Friday, April 20, 2012

Art of Economic Development and Advancement

Just as the art market now attracts collectors, and investors, from the super rich, to the wealthy, to those of more modest means, nations at many different stages of economic development see the art world as a means for advancement.
Two recent examples clearly characterize the contrast of participating nations. Bangladesh held an art fair earlier this month. The Samdani Foundation hosted the first Dhaka Art Summit with the intent of raising international awareness of Bangladeshi artists in the vein of recent advancements of China and India in the art world. On the other end of the economic spectrum, the Royal Family of Qatar is expected to bid on the last privately held version of "The Scream" by Edvard Munch in early May. The Royal Family reportedly paid $250 million last year for the "The Card Players" by Cezanne, and as the "second most famous painting in the world," "The Scream" will also fetch a significant price. Two such high-end purchases suggests that the nation sees Western art as important to cultural advancement.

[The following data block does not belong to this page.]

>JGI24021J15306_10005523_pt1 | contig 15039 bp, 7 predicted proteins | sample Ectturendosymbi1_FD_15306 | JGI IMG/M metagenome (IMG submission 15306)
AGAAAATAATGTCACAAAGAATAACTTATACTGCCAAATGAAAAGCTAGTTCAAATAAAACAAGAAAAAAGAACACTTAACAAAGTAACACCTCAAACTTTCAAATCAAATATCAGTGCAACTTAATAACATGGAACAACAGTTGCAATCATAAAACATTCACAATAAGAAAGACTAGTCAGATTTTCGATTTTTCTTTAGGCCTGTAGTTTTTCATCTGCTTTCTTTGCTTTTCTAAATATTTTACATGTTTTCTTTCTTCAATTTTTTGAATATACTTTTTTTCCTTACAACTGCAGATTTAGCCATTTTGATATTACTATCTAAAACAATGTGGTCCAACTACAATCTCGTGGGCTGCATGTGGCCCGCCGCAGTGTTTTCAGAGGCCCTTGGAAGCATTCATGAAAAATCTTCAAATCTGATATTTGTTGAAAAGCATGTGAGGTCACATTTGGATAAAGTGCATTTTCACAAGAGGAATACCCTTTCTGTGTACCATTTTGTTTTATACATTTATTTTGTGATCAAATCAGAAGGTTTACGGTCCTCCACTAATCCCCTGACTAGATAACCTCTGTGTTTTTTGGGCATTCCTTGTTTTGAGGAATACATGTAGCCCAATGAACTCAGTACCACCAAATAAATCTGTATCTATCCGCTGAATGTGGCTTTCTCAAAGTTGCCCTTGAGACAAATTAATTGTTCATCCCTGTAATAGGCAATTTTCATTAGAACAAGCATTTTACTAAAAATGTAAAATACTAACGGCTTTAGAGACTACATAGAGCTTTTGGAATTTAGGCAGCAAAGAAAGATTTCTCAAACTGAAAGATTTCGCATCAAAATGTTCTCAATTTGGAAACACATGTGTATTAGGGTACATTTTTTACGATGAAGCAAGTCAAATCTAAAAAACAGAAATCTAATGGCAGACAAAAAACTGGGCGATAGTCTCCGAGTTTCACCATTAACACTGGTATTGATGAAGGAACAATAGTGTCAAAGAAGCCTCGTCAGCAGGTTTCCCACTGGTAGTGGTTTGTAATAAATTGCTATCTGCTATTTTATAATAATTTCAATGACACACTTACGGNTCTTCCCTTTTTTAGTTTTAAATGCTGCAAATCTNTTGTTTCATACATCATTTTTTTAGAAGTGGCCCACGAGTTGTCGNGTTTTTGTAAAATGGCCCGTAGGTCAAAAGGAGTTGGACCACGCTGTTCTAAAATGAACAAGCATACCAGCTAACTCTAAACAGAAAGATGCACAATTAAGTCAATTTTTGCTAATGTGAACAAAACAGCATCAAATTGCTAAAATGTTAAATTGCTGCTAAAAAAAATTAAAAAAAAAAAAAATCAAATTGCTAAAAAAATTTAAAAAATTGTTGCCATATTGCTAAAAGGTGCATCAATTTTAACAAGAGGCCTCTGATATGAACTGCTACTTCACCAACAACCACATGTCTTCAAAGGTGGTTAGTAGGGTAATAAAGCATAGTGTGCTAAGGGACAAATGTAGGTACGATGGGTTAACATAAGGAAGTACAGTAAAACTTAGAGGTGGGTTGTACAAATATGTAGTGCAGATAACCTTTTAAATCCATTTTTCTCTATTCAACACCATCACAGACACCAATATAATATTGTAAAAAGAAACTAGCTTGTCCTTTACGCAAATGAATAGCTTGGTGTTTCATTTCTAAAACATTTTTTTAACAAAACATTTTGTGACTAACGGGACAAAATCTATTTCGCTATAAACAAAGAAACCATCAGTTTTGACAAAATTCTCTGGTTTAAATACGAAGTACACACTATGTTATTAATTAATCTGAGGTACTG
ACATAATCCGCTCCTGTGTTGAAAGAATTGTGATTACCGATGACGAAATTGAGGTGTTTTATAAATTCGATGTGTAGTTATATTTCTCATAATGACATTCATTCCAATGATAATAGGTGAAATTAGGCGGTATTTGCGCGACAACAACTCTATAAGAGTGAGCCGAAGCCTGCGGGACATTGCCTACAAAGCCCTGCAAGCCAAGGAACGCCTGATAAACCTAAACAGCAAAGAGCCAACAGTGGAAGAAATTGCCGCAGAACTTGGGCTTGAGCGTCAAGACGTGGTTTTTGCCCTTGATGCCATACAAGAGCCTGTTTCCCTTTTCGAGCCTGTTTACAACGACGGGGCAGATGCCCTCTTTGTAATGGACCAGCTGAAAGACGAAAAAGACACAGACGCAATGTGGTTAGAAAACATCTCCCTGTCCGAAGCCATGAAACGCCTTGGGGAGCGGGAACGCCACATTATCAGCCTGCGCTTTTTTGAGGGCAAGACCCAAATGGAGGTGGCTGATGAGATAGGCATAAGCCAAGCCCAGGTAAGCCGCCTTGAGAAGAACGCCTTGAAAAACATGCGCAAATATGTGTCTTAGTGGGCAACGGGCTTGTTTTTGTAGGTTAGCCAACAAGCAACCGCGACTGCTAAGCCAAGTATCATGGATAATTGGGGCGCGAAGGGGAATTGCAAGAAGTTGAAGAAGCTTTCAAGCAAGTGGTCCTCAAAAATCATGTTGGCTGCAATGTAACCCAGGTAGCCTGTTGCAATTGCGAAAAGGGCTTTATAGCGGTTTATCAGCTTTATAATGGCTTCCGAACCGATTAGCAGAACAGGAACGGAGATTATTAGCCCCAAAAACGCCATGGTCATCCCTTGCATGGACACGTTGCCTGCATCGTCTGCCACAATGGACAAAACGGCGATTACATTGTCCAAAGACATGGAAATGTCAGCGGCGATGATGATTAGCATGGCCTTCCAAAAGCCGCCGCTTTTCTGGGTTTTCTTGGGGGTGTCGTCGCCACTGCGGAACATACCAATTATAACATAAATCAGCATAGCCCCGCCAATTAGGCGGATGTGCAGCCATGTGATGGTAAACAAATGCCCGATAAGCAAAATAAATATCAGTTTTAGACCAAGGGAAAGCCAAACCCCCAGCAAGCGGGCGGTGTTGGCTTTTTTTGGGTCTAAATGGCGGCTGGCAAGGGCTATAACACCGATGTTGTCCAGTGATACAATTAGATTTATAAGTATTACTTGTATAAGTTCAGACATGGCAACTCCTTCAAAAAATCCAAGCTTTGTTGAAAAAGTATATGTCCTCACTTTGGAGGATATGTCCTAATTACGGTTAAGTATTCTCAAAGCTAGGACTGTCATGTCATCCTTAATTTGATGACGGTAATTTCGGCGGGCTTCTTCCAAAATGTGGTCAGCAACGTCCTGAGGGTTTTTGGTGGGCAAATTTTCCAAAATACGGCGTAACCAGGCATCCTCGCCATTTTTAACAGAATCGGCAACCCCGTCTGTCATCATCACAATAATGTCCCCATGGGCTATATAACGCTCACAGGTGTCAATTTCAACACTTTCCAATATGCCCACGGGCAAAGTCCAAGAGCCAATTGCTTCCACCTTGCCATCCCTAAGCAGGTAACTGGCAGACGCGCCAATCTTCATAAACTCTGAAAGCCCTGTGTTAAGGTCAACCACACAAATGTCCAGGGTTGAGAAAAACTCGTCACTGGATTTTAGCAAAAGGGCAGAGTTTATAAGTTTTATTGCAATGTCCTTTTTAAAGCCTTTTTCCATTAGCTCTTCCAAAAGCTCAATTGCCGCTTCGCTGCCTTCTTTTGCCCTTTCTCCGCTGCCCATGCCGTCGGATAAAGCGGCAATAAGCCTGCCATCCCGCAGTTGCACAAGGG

The two examples indicate that the art market plays a role in development of emerging and affluent nations alike. Bangladesh sees the advancement of artists as part of a strategy for economic development, and Qatar seems to value the idea of becoming a cultural center as a means to adding dimensions to its oil-based economy.

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